At the height of a career that was marked by precipitous declines and raging comebacks, he played the role of Andy Hardy in a series of fifteen films that epitomized American family values. A prolific talent, he became a noted character actor later in his career, and could sing, dance, clown, and play various musical instruments. Laurence Olivier once said he considered Rooney "the greatest actor of them all," and Clarence Brown, who directed him in two of his earliest dramatic roles, National Velvet and The Human Comedy, said he was "the closest thing to a genius I ever worked with."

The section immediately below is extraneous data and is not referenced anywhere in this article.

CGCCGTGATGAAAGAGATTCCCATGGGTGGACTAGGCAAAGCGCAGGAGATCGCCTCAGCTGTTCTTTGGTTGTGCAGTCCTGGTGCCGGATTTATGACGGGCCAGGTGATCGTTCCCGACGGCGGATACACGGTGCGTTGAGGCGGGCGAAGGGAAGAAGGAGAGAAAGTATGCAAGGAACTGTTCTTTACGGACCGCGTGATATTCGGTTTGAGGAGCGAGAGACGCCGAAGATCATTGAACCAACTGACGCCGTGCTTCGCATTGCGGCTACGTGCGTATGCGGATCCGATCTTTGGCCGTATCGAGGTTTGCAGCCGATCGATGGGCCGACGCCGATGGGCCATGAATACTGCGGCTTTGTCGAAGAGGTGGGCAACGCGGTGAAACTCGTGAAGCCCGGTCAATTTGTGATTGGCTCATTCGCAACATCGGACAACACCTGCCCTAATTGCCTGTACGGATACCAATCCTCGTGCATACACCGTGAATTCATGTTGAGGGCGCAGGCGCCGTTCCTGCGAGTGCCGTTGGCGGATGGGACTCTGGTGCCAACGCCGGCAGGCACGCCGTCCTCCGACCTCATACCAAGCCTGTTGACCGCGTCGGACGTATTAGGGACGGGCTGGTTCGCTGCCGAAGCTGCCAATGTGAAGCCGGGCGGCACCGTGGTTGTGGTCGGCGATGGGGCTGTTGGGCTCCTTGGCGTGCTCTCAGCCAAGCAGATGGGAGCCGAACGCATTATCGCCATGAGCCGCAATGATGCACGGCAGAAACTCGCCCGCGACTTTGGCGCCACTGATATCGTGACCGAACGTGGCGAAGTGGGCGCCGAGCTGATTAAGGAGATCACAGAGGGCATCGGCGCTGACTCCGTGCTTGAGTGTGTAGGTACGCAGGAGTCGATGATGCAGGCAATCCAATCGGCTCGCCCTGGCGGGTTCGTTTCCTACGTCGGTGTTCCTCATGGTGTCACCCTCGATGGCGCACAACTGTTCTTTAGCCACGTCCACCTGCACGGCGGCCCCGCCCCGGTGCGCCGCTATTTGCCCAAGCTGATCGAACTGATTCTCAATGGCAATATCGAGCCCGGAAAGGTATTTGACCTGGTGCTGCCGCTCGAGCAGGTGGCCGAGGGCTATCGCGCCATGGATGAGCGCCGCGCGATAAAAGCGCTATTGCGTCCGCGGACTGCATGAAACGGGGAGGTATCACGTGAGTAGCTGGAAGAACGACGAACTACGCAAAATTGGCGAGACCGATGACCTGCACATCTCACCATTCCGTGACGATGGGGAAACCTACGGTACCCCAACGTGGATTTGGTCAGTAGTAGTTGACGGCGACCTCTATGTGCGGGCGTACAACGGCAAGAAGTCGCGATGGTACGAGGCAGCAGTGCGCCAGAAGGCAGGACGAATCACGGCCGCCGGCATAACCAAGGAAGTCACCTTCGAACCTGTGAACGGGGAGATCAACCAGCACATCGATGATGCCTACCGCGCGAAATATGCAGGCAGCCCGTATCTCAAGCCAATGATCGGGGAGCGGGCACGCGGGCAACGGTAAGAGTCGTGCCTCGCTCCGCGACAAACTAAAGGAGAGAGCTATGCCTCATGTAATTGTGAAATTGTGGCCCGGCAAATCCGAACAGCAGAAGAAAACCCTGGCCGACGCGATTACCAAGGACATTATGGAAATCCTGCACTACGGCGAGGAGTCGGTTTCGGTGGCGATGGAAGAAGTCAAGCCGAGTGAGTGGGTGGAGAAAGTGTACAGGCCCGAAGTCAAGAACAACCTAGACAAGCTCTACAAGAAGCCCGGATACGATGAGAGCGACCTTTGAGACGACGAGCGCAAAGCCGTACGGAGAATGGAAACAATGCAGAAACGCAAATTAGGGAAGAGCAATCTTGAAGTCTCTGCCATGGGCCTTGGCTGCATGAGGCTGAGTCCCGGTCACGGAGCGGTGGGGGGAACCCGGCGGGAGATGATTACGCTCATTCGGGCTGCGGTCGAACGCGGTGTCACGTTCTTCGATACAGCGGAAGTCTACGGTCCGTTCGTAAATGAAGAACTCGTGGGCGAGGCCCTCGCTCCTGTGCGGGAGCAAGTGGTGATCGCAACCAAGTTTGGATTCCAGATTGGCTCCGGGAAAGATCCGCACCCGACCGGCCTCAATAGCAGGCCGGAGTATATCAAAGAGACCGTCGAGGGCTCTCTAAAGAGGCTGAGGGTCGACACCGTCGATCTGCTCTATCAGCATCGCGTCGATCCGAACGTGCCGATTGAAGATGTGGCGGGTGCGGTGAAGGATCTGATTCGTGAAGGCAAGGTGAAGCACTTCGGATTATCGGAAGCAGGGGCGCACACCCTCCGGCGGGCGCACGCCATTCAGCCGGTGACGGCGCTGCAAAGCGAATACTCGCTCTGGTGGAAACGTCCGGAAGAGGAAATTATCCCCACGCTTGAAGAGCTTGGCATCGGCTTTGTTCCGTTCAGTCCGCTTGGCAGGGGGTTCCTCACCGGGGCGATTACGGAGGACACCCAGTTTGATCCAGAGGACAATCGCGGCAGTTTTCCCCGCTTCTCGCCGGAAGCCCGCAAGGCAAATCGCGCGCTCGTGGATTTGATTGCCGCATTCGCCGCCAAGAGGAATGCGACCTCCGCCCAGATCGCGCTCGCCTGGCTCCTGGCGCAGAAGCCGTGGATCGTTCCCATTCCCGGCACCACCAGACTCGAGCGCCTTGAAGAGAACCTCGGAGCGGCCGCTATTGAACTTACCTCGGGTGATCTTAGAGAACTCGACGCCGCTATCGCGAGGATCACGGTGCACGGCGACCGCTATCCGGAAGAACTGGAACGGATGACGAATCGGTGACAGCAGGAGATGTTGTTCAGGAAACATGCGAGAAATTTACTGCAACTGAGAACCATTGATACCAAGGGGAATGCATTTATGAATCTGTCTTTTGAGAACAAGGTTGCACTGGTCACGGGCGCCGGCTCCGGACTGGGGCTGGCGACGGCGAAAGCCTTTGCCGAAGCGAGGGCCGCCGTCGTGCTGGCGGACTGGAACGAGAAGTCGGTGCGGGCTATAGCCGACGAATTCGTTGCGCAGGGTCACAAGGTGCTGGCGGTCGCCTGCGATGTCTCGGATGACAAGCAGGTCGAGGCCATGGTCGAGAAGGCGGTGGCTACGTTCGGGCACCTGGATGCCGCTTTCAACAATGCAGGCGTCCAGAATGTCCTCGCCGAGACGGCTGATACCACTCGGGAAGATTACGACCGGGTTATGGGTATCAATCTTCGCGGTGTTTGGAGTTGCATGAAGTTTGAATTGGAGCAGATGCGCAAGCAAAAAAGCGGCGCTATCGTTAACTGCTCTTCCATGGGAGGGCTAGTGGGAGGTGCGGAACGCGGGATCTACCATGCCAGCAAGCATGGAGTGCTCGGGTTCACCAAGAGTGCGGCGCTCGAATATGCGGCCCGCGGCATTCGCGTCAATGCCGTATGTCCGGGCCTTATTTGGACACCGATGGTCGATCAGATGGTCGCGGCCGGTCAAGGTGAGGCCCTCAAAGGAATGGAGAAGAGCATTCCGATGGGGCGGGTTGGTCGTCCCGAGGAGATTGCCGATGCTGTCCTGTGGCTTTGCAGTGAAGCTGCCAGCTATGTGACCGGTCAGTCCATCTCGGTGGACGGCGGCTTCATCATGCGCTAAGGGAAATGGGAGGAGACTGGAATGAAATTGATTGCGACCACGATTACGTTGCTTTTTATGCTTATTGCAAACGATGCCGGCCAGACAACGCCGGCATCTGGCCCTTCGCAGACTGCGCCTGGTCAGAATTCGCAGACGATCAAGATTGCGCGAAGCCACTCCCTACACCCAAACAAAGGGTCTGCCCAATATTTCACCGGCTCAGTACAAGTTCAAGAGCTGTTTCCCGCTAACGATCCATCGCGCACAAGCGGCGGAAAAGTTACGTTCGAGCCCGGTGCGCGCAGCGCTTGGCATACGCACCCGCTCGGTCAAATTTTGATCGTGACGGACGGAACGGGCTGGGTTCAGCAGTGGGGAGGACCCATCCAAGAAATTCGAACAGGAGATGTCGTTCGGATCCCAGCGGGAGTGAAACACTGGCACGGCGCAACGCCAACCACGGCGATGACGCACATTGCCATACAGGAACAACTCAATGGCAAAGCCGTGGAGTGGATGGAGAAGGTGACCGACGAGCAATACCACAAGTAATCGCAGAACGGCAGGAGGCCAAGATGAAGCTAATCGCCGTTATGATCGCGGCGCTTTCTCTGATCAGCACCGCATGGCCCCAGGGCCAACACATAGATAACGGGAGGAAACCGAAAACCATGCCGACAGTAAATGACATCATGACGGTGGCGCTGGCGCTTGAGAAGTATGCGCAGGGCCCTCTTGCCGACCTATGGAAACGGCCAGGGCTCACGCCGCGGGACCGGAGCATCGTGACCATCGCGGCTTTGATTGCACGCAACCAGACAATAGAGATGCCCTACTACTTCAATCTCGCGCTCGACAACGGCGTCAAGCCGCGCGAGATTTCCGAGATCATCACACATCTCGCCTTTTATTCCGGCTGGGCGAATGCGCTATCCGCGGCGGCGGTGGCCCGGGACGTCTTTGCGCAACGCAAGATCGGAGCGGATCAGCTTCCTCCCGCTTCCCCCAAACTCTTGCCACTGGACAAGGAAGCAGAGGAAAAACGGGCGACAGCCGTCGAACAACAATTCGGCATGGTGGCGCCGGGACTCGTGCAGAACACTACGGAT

Rooney first performed in vaudeville as a child and made his film debut at age six. At age thirteen he played the role Puck in the play and later the film, A Midsummer Night's Dream in an acclaimed performance, which critic David Thomson praised as "one of cinema's most arresting pieces of magic." He co-starred in Boys Town with Spencer Tracy, who won an Oscar for his role. At nineteen he was the first teenager to be nominated for an Oscar, for his leading role in Babes in Arms, co-starring Judy Garland, and was awarded a special Juvenile Academy Award in 1939. Overall, between the age of 15 and 25, while at his peak, he made forty-three pictures and co-starred alongside leading actors, including Judy Garland, Wallace Beery, Spencer Tracy and Elizabeth Taylor. Rooney developed into one of MGM's most consistently successful actors, and a favorite of studio head, Louis B. Mayer.
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